Owen says standards at risk
Barbadians may be forced to settle for a lower standard of living as Government seeks to close a $1/2 billion gap between its revenue and its bills.
Leader of the Opposition Owen Arthur made this charge Wednesday night when his Barbados Labour Party (BLP) held a public meeting in Massiah Street, St John.
“The standard of living that we have known through sensible public spending is under threat, and even as we speak, decisions are being made to change that standard of living,” Arthur told the gathering.
“For the first time in our history, a major reduction in your standard of living could become the most important policy of [Government].”
The former Prime Minister said the major problem facing Government was that it had allowed a $116 million surplus in 2007 to become a massive deficit.
In 2010, Government’s revenue fell to $2.2 billion and expenditure (including wages and salaries) was tagged at $2.8 billion “so in the year ended December 31, 2010, the Government had to borrow $538 million just to pay ordinary bills”, Arthur stated.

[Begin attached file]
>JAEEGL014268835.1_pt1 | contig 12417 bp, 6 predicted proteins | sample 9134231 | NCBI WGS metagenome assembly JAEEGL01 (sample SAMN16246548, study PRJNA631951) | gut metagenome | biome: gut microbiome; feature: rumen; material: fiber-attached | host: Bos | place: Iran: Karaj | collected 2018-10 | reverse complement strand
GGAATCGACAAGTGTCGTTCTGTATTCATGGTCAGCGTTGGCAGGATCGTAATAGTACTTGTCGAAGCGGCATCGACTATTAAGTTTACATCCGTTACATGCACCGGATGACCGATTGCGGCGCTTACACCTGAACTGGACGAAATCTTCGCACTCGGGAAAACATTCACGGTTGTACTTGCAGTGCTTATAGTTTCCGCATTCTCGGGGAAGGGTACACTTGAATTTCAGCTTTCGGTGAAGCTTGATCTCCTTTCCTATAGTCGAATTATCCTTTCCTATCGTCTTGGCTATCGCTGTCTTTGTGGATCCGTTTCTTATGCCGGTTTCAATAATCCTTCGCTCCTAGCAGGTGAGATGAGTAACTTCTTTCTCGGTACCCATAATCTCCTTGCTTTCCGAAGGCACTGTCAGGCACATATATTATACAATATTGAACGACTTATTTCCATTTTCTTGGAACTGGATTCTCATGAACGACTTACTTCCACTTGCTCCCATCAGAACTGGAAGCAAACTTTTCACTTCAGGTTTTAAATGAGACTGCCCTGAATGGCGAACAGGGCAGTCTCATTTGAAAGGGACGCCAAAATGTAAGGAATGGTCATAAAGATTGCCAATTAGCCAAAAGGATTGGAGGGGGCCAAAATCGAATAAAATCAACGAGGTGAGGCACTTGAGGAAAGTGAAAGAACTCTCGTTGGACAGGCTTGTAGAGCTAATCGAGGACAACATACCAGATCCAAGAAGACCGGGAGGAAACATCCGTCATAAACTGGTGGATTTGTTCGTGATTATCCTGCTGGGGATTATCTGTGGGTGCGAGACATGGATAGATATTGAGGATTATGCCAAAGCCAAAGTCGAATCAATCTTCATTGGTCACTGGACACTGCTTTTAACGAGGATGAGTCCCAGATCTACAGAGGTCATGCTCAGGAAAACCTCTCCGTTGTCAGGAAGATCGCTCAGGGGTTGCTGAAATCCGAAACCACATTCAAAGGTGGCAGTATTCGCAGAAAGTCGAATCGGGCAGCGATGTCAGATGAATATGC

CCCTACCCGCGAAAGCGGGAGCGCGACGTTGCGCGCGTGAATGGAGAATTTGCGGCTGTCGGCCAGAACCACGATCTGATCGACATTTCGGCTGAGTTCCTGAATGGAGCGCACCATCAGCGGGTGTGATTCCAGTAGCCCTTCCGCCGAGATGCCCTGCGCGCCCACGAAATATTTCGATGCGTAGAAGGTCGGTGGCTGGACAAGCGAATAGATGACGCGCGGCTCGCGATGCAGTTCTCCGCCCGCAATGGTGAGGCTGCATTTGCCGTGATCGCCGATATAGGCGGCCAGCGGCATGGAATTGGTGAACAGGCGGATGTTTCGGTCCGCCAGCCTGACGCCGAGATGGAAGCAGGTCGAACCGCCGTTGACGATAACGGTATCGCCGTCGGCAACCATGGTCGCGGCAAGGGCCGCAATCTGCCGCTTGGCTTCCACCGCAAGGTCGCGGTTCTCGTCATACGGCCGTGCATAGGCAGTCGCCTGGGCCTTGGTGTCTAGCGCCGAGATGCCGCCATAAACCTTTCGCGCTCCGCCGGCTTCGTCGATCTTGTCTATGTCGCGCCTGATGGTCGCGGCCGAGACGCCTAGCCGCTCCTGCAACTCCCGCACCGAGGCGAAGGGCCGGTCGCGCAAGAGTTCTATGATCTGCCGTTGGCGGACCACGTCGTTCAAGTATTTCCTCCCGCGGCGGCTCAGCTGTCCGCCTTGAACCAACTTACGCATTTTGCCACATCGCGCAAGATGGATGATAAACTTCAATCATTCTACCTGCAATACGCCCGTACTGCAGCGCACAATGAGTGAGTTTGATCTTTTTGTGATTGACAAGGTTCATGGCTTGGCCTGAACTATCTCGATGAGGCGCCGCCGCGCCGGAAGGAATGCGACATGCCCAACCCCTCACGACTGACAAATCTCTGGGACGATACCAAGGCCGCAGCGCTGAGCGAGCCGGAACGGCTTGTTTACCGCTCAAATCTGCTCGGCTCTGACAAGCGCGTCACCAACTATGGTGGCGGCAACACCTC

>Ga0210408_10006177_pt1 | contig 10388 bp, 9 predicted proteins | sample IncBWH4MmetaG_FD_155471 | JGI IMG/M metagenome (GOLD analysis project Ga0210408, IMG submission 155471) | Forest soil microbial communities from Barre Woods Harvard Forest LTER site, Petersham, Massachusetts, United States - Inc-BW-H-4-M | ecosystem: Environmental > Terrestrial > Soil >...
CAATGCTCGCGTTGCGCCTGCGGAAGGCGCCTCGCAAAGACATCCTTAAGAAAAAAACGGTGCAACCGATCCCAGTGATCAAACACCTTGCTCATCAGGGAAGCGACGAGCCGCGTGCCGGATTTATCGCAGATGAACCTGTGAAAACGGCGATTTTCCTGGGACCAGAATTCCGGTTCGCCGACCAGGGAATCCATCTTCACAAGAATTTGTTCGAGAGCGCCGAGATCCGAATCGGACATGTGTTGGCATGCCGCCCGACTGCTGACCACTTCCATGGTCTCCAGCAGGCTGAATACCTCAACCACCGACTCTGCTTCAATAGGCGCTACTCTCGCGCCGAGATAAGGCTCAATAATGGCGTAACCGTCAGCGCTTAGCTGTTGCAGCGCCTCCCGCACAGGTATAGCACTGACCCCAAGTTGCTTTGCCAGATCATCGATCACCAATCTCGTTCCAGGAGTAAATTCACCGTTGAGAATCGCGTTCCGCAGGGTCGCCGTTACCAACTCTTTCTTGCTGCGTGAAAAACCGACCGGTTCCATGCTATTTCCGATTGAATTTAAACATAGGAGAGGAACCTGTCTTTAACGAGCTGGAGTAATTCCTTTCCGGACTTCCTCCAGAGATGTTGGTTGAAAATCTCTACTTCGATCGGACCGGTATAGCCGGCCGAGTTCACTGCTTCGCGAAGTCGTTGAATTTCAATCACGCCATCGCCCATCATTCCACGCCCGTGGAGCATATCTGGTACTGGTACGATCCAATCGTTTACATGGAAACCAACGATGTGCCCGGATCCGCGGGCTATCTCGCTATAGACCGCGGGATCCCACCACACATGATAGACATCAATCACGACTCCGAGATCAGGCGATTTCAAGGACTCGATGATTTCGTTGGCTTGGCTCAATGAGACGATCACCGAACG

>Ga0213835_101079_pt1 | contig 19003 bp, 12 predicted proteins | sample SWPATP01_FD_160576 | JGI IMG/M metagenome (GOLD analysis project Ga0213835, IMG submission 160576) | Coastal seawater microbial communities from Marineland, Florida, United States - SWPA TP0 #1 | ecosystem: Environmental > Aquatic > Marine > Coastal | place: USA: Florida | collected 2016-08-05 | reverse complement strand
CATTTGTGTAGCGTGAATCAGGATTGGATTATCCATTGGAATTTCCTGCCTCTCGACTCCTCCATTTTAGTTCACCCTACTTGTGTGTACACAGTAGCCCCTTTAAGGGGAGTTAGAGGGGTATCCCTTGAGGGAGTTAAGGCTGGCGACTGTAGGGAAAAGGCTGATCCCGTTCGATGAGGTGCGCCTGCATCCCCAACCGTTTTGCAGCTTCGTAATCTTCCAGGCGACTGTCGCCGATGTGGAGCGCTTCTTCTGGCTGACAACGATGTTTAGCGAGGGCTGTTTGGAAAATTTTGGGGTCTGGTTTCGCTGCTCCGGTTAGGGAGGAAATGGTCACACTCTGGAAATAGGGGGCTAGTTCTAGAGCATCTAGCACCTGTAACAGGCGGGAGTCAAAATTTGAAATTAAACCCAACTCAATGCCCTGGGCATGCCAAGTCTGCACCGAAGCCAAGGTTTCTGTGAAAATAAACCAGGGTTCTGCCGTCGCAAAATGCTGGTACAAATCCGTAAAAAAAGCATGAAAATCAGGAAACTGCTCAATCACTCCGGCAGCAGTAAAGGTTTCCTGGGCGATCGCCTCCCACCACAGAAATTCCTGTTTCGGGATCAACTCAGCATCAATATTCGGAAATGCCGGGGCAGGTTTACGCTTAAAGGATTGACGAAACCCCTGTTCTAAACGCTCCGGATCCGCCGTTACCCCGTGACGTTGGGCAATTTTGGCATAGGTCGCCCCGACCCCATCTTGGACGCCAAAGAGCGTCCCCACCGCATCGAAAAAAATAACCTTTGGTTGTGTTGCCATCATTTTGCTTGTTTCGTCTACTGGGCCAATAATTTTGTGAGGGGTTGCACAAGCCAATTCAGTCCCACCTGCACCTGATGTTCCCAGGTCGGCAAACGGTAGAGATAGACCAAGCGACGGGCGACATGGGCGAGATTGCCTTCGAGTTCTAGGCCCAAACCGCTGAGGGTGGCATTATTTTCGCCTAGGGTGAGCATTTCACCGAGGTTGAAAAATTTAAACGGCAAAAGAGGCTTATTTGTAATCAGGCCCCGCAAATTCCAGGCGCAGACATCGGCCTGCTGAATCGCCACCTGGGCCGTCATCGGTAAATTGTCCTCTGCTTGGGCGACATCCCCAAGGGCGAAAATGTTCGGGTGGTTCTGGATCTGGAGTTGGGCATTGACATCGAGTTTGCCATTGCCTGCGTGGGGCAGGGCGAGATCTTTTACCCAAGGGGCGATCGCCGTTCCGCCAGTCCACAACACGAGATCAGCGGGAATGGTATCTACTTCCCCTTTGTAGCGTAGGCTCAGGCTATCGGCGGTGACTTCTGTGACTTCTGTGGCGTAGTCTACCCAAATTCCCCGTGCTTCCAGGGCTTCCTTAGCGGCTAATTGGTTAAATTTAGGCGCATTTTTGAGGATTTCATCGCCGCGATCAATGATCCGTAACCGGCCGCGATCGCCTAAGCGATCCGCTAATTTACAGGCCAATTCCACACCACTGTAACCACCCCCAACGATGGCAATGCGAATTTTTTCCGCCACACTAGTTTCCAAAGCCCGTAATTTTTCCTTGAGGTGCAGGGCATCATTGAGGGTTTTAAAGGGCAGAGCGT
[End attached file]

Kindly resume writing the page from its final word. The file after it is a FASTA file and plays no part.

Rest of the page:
Arthur said the onus was on Prime Minister Freundel Stuart to “forget the politics of piffle” in the St John by-election campaign “and to come and condition you, the citizens, for the sacrifice that you may have to make”.
Stuart should also be talking about the solutions to the country’s economic problems, Arthur said.
“We now live in a country that has lost 10 000 jobs in three years, where prices have gone up by 20 per cent in three years, where people are drawing down money from the banks, where one in ten loans in the banks is not performing,” he reported.
“I am telling you as well that this country has a problem in its public finances that is the most staggering in this country, but it is not only a public finance problem, it is a problem that will affect how each and every one of you will live as a citizen of this country.”
Arthur’s address followed Central Bank of Barbados Governor Dr Delisle Worrell’s report on the performance of the local economy during 2010.
Arthur said that despite Worrell’s talk of growth prospects, the economy remained in trouble, with a 0.4 per cent contraction last year. (TY)